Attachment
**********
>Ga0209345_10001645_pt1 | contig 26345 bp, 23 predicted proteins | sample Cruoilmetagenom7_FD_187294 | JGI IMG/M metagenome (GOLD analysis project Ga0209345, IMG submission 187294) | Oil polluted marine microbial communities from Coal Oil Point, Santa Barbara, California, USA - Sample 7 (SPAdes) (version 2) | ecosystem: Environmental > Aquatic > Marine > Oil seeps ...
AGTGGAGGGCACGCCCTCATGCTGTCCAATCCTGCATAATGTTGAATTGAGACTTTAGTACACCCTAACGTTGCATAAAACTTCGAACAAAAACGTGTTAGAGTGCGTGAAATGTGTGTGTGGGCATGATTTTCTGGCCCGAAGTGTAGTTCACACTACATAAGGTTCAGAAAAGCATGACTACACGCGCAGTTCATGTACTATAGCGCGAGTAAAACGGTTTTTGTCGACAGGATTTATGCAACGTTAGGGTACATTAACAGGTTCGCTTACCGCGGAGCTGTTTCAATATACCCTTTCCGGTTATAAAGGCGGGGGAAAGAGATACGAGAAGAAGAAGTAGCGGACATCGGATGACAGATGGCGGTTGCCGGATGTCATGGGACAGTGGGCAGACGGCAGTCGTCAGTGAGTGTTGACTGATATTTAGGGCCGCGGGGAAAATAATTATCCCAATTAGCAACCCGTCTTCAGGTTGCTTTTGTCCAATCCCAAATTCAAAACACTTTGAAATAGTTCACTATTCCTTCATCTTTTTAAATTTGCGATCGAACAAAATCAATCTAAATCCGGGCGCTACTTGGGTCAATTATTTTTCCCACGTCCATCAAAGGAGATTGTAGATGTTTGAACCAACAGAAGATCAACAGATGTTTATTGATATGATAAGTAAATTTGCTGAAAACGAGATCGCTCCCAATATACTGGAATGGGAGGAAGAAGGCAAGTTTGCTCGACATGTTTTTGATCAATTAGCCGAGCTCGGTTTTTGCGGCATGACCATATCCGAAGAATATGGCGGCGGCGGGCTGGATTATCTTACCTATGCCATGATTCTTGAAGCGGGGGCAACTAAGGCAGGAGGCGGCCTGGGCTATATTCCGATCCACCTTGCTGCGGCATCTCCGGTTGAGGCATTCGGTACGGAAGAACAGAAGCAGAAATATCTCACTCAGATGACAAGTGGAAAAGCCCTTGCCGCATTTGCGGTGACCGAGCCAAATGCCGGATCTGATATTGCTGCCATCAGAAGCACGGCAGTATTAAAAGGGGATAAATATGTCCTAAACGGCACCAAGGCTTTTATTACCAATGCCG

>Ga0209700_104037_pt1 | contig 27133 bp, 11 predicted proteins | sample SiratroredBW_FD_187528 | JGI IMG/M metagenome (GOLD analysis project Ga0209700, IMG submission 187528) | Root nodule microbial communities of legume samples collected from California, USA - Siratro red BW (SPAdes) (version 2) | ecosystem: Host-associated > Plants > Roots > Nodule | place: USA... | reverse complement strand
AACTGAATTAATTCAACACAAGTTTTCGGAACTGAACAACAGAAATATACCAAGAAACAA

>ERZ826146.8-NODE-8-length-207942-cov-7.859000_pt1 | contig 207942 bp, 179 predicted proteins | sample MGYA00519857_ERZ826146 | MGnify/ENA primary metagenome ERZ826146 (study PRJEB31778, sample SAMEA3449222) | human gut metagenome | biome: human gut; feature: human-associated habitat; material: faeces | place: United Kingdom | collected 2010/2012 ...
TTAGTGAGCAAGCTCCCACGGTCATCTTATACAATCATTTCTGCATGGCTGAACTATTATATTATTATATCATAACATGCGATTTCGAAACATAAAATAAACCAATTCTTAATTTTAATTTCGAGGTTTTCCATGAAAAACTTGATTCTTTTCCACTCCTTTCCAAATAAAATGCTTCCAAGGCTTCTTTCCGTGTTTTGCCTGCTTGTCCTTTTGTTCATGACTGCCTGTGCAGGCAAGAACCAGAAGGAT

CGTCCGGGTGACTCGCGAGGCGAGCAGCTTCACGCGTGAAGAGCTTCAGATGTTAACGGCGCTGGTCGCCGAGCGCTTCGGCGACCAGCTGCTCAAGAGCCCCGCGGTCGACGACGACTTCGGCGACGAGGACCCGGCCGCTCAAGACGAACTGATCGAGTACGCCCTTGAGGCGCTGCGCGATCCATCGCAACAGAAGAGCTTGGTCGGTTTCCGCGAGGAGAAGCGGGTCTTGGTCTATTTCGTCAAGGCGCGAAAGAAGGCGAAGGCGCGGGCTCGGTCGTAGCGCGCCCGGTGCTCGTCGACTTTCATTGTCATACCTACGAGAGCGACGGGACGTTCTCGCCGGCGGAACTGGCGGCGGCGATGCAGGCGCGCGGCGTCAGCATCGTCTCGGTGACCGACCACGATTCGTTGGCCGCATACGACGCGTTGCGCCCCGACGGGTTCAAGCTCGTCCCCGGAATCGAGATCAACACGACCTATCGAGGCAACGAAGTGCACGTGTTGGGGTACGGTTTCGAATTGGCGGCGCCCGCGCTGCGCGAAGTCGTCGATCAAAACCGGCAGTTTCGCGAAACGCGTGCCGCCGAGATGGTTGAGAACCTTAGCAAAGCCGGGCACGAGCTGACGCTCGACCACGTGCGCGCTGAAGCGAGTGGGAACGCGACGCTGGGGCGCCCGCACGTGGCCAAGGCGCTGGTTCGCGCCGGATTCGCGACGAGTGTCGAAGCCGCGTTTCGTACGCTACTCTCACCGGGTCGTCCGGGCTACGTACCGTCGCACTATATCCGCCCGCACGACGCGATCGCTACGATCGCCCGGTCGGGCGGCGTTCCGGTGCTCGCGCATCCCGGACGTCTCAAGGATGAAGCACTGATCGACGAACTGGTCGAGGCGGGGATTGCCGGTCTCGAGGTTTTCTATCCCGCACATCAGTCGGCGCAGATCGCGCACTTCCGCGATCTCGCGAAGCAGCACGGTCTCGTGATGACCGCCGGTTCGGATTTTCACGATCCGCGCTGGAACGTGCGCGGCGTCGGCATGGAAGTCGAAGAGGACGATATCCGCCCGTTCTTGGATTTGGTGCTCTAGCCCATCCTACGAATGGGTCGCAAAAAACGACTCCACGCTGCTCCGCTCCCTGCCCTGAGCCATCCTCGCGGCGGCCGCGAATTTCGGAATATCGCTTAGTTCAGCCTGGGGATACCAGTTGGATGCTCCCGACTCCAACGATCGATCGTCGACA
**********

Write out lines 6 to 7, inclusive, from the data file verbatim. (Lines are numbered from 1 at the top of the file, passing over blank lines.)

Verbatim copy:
TTAGTGAGCAAGCTCCCACGGTCATCTTATACAATCATTTCTGCATGGCTGAACTATTATATTATTATATCATAACATGCGATTTCGAAACATAAAATAAACCAATTCTTAATTTTAATTTCGAGGTTTTCCATGAAAAACTTGATTCTTTTCCACTCCTTTCCAAATAAAATGCTTCCAAGGCTTCTTTCCGTGTTTTGCCTGCTTGTCCTTTTGTTCATGACTGCCTGTGCAGGCAAGAACCAGAAGGAT

CGTCCGGGTGACTCGCGAGGCGAGCAGCTTCACGCGTGAAGAGCTTCAGATGTTAACGGCGCTGGTCGCCGAGCGCTTCGGCGACCAGCTGCTCAAGAGCCCCGCGGTCGACGACGACTTCGGCGACGAGGACCCGGCCGCTCAAGACGAACTGATCGAGTACGCCCTTGAGGCGCTGCGCGATCCATCGCAACAGAAGAGCTTGGTCGGTTTCCGCGAGGAGAAGCGGGTCTTGGTCTATTTCGTCAAGGCGCGAAAGAAGGCGAAGGCGCGGGCTCGGTCGTAGCGCGCCCGGTGCTCGTCGACTTTCATTGTCATACCTACGAGAGCGACGGGACGTTCTCGCCGGCGGAACTGGCGGCGGCGATGCAGGCGCGCGGCGTCAGCATCGTCTCGGTGACCGACCACGATTCGTTGGCCGCATACGACGCGTTGCGCCCCGACGGGTTCAAGCTCGTCCCCGGAATCGAGATCAACACGACCTATCGAGGCAACGAAGTGCACGTGTTGGGGTACGGTTTCGAATTGGCGGCGCCCGCGCTGCGCGAAGTCGTCGATCAAAACCGGCAGTTTCGCGAAACGCGTGCCGCCGAGATGGTTGAGAACCTTAGCAAAGCCGGGCACGAGCTGACGCTCGACCACGTGCGCGCTGAAGCGAGTGGGAACGCGACGCTGGGGCGCCCGCACGTGGCCAAGGCGCTGGTTCGCGCCGGATTCGCGACGAGTGTCGAAGCCGCGTTTCGTACGCTACTCTCACCGGGTCGTCCGGGCTACGTACCGTCGCACTATATCCGCCCGCACGACGCGATCGCTACGATCGCCCGGTCGGGCGGCGTTCCGGTGCTCGCGCATCCCGGACGTCTCAAGGATGAAGCACTGATCGACGAACTGGTCGAGGCGGGGATTGCCGGTCTCGAGGTTTTCTATCCCGCACATCAGTCGGCGCAGATCGCGCACTTCCGCGATCTCGCGAAGCAGCACGGTCTCGTGATGACCGCCGGTTCGGATTTTCACGATCCGCGCTGGAACGTGCGCGGCGTCGGCATGGAAGTCGAAGAGGACGATATCCGCCCGTTCTTGGATTTGGTGCTCTAGCCCATCCTACGAATGGGTCGCAAAAAACGACTCCACGCTGCTCCGCTCCCTGCCCTGAGCCATCCTCGCGGCGGCCGCGAATTTCGGAATATCGCTTAGTTCAGCCTGGGGATACCAGTTGGATGCTCCCGACTCCAACGATCGATCGTCGACA